The default/slow way to change a global parameter would be to go to the configuration ribbon > global parameters, and manually change the value in the floating window. No thanks. This is not automated at all and requires many clicks.
The better way to utilize the global parameter as an input would be to tie the global parameter to an input sheet, parameter table (for a parametric study), or even a human machine interface component (HMI).
Global Parameters in Input Sheet
For a design variable that an analyst or engineer may change which would then remain constant (such as pipe diameter) the input sheet comes in very handy. To reference a global parameter in the input sheet recall the second method to access the global parameters and then simply drag and drop onto the input sheet:
Global Parameters in Parameter Table
If you are trying to run a parametric study where you are varying something like ambient temperature, it makes sense to use a global parameter as you may have many boundary conditions defined by a single global parameter. Similar to the input sheet this can be tied to a global parameter by a simple drag and drop operation:
Global Parameter in a Human Machine Interface
By now I expect you are catching on. The trick to defining a global parameter externally is to use the second method; solver tab > global parameters, and then drag and drop to your desired connection. In the HMI instance I’ve tied inlet mass flow to a Track Bar so that a user can dynamically change the flow rate during the solve:
Global Parameters are efficient and POWERFUL
We can use global parameters during network construction using the “$” shortcut to build our networks much more quickly and keep identical inputs the same. We can tie these global parameters to other tools to keep our user inputs all in one place, reducing clicks, and reducing the chance of forgetting to update an input.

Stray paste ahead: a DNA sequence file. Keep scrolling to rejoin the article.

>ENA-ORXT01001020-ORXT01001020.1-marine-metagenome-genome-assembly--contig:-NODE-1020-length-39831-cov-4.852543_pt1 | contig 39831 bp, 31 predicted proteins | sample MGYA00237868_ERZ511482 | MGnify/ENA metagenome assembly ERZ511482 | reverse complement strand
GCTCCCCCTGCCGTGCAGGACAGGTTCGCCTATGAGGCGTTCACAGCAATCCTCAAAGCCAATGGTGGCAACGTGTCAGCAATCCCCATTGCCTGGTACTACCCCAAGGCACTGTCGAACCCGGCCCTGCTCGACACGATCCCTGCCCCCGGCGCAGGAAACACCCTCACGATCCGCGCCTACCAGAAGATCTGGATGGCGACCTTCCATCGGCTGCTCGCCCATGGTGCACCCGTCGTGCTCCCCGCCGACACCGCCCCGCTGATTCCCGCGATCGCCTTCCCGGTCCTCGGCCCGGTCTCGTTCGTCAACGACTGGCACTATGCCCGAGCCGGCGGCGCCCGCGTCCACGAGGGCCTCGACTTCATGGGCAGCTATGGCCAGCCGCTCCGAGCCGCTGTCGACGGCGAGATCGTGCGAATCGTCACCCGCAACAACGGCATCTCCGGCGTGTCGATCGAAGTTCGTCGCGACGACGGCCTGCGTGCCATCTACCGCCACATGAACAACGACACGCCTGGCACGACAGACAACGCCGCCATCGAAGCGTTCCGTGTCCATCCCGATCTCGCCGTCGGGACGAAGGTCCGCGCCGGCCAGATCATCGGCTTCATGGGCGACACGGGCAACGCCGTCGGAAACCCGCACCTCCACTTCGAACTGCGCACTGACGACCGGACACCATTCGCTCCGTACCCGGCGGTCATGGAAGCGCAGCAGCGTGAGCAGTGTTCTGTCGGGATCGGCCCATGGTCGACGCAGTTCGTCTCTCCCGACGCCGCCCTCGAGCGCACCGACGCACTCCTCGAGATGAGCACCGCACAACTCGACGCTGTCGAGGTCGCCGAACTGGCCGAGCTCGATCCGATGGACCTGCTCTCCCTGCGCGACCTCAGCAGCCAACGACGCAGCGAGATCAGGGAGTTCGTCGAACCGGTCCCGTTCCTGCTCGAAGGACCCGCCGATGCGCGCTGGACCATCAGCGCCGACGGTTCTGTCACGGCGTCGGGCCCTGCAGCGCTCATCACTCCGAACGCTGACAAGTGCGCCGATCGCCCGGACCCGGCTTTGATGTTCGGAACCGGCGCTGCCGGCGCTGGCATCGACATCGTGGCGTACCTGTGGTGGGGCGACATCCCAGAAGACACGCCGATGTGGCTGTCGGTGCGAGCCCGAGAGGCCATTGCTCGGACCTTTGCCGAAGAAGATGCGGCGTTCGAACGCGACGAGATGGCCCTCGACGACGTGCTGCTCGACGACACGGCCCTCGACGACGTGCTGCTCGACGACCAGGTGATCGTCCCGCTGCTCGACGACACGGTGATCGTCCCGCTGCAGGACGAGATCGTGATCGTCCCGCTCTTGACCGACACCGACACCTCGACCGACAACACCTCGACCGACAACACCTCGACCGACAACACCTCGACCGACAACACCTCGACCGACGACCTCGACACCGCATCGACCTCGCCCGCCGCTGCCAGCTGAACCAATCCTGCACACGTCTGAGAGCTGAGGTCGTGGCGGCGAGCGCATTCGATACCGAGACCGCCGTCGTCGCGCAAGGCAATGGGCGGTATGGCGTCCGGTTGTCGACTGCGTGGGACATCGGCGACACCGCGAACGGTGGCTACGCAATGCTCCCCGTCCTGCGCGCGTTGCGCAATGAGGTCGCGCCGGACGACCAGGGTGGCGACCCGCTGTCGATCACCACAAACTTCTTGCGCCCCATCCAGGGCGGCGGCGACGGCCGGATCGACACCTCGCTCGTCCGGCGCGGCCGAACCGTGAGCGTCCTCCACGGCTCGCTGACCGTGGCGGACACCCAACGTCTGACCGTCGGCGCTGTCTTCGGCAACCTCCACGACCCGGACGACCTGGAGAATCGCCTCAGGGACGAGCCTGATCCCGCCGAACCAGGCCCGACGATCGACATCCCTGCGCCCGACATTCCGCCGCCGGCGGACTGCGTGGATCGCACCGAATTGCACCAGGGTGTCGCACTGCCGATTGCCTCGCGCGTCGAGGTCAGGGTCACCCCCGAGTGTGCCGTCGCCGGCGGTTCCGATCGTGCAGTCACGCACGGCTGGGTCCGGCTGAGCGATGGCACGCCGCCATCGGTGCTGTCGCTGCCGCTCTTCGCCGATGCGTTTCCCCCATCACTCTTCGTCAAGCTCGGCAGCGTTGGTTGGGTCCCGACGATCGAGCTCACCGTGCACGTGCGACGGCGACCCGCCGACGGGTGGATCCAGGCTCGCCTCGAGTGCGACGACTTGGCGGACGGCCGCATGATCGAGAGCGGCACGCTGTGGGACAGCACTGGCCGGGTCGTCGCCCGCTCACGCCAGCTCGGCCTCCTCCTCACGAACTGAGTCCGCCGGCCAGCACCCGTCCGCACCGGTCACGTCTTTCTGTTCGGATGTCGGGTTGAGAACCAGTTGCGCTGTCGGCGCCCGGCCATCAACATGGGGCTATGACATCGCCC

Global Parameters can also be used in Designer so that you can keep your independent to dependent variable count the same (EX: Adjusting ALL pipe diameters to target a single exit flowrate)
Global Parameters can be adjusted via transient actions (EX: Adjusting ambient temperature to model the changing temperature over the course of 24 hours).
In this post I will go over what is usually the first step in any Flownex network I build. Adding a background image not only helps me lay out my network but also helps colleagues and clients understand networks at a very quick glance. In this example I am using Flownex version 126.96.36.19934
Choosing an Appropriate Image
The first thing we want to do is to make sure that the image size is such that it’s reasonable in size both resolution-wise (so it doesn’t appear pixelated), and right-size so that components don’t appear too small when placed on top. I recommend something in the multi-thousand of pixels both in width an height. 3000 pixels at a minimum. I usually shoot for around 10,000 wide by 5,000 high if the background image will be landscape. For very complex, large networks, it may make sense to go much larger.
Once we’ve found an appropriate image we will want to make a note of the exact size. This can be found by right-clicking on the image file, selecting properties, and navigating to the details tab.
Resizing Flownex Canvas
The canvas in Flownex can be resized to match this resolution by right-clicking on the canvas, selecting edit page, and populating the correct inputs:
Applying Background Image
The background image can be applied by clicking the radio button next to Style in the Appearance subcategory. Here we will change the Fill Style type to Image, then click the Select Image button:
The images saved locally to this project will appear here. To add an image we simply click Add Image, navigate to the image of our choice, and click open. Now that it is available as an option we select the image in the Image Selector Gallery and click OK.
We can press OK in the Styles Editor to confirm our changes and we should now see our added image as the new background!
Adjusting the Fill Style opacity can fade out the background image so that it doesn’t overwhelm the Flownex components placed on top.
Turning off the grid under the View ribbon can make the canvas a bit more aesthetically pleasing.